7 body language mistakes candidates make in job interviews

Interviews can affect the nerves for even the most confident job seekers, leading to nervous tics or odd body language. To make a good impression and land your dream job, you'll need to learn to overcome these common body language mistakes.

body language mistakes
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Body language mistakes candidates make in job interviews

Body language is just as important as your skills, and it's crucial to make a good impression on your recruiter or hiring manager in the interview. Recently, Careerbuilder conducted a survey of over 2,100 hiring and human resource managers to find the most unbelievable interview stories and to discover what body language mistakes candidates make in the interview process.

According to the study, some candidates make a first impression that recruiters will never forget. For example, a candidate who "brought about 50 ink pens to the interview and proceeded to spread them out on the table." Or another candidate who was fidgeting with a duffel bag, only for it to be revealed that he had a dog inside the bag. And you will probably never overshadow the one candidate who inquired about everyone's salary or the one who attempted to Google the answer to an interview question in the middle of the interview.

Interview horror stories aside, there are more subtle mistakes that anyone can make in the interview process. Here are the biggest body language mistakes respondents said that candidates made during their interviews.

Make eye contact
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Make eye contact

Overwhelmingly the study found that avoiding eye contact is the biggest body language faux pas you can make in the interview; 65 percent of respondents said that candidates often failed to make eye contact during an interview. Eye contact can be awkward for some, but it's a crucial obstacle to overcome if you want to have a successful interview. Hiring managers and recruiters aren't just looking to see if you have the right skills -- they've already read your resume. Remember that an interview is just as much about your personality as it is about your qualifications, so when it comes to landing your dream job, a little eye contact can go just as far as your certification in IT management.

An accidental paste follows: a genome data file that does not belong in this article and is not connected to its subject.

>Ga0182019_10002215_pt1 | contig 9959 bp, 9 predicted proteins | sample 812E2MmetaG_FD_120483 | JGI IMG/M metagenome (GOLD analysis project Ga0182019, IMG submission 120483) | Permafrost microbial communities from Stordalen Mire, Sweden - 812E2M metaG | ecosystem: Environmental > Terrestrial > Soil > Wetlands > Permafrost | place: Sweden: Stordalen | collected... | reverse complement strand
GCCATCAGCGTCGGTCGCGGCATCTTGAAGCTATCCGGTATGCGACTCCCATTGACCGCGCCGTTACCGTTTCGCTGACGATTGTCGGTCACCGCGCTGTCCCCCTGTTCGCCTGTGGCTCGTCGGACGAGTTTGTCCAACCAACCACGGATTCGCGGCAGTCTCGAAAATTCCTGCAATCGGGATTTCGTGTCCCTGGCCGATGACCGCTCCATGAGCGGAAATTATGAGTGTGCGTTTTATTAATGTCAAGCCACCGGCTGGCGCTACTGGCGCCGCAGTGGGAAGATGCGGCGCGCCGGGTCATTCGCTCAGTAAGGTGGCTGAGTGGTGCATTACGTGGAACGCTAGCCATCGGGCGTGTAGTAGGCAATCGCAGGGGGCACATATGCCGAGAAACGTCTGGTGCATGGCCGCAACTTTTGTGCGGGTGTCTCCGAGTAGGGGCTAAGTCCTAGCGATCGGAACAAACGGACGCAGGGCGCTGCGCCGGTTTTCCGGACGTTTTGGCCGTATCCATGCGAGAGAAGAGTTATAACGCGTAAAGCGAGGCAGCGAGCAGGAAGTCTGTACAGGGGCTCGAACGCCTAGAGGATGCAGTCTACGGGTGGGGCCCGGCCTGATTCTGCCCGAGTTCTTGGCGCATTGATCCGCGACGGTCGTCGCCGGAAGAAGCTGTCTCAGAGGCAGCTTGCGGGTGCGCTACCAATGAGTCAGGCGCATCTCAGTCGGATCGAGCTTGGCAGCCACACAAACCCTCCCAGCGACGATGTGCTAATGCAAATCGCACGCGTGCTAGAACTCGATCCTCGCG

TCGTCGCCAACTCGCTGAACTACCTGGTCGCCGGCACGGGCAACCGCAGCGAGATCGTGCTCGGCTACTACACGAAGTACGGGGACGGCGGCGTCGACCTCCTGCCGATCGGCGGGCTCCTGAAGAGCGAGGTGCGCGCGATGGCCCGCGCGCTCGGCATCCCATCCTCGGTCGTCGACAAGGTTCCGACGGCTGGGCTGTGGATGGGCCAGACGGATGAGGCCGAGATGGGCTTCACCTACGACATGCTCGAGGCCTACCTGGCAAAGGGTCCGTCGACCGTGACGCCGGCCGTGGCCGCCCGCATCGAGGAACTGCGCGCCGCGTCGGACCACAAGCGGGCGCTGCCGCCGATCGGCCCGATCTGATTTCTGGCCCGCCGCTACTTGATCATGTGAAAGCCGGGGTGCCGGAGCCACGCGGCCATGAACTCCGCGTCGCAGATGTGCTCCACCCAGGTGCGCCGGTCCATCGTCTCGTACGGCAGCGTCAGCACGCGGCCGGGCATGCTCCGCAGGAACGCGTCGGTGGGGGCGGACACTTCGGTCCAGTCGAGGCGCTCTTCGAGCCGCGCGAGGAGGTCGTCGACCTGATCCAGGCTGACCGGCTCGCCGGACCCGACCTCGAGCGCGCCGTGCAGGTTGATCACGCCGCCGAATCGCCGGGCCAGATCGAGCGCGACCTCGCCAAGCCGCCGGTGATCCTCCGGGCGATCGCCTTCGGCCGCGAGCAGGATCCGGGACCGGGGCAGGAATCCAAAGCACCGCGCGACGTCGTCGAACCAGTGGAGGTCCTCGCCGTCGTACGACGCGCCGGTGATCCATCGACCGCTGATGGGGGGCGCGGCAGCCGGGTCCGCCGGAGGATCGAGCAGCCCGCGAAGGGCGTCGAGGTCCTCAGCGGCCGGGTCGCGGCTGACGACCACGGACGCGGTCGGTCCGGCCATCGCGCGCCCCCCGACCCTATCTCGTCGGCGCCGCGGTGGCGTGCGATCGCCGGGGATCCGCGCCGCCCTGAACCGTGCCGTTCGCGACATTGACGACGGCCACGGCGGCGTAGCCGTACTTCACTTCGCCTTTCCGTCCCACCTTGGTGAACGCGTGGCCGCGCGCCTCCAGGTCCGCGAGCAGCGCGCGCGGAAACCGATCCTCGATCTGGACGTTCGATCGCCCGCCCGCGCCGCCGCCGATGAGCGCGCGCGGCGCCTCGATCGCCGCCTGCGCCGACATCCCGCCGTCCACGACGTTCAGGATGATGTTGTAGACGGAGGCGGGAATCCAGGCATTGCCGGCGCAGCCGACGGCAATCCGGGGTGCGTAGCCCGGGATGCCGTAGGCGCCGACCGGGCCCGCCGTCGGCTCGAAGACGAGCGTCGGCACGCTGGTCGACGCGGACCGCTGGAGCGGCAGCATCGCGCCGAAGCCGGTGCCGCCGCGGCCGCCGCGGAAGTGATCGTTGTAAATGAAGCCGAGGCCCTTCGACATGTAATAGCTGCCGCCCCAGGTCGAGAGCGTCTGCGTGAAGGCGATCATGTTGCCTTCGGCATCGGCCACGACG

Remember to smile
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Remember to smile

Heading into your interview, you probably have a lot on your mind, but you shouldn't let it show all over your face. Relax your expression, smile and remember that you're making a very important first impression. You want to be personable in the interview because hiring manager and recruiters want to know that you'll make a good fit on the team and be a positive addition to a work environment. Someone with a bad attitude and all the right skills can easily be passed over for someone with a good attitude but less qualifications.

Sit up straight
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Sit up straight

You might have thought you grew out of mom's reminders to sit up straight, but it turns out what you thought was nagging, is actually sound job seeking advice. According to the survey, 30 percent of hiring managers and recruiters cited bad posture as a major body language mistake in interviews. Slouching or slumping down in your seat might be comfortable, but it's certainly not professional. Sit up straight to exude confidence and professionalism to your hiring manager or recruiter.

Don't fidget
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Don't fidget